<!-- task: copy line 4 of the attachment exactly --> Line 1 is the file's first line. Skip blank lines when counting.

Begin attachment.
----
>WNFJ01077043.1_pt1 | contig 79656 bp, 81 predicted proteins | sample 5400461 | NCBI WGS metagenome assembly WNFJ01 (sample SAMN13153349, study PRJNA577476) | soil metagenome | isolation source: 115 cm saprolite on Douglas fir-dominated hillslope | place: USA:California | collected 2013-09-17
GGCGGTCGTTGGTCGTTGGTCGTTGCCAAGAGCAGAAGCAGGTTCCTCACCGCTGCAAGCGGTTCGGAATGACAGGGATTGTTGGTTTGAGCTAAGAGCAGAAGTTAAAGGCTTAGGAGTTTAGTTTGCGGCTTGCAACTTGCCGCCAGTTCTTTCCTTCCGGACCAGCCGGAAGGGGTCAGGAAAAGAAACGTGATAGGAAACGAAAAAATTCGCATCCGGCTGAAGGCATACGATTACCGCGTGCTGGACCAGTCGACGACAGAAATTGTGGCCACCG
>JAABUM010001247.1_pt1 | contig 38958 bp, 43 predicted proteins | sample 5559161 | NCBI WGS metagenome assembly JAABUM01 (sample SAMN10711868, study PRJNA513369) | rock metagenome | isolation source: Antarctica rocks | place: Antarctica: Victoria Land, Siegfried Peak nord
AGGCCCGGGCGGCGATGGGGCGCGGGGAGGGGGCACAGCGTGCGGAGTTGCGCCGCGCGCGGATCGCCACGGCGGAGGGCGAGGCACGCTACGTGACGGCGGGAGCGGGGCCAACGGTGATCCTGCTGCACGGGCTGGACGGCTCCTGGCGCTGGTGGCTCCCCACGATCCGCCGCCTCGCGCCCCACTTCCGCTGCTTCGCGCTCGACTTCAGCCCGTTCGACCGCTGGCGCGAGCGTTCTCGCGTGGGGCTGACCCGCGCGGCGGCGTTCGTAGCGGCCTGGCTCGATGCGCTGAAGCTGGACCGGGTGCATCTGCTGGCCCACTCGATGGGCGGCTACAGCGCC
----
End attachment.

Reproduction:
AGGCCCGGGCGGCGATGGGGCGCGGGGAGGGGGCACAGCGTGCGGAGTTGCGCCGCGCGCGGATCGCCACGGCGGAGGGCGAGGCACGCTACGTGACGGCGGGAGCGGGGCCAACGGTGATCCTGCTGCACGGGCTGGACGGCTCCTGGCGCTGGTGGCTCCCCACGATCCGCCGCCTCGCGCCCCACTTCCGCTGCTTCGCGCTCGACTTCAGCCCGTTCGACCGCTGGCGCGAGCGTTCTCGCGTGGGGCTGACCCGCGCGGCGGCGTTCGTAGCGGCCTGGCTCGATGCGCTGAAGCTGGACCGGGTGCATCTGCTGGCCCACTCGATGGGCGGCTACAGCGCC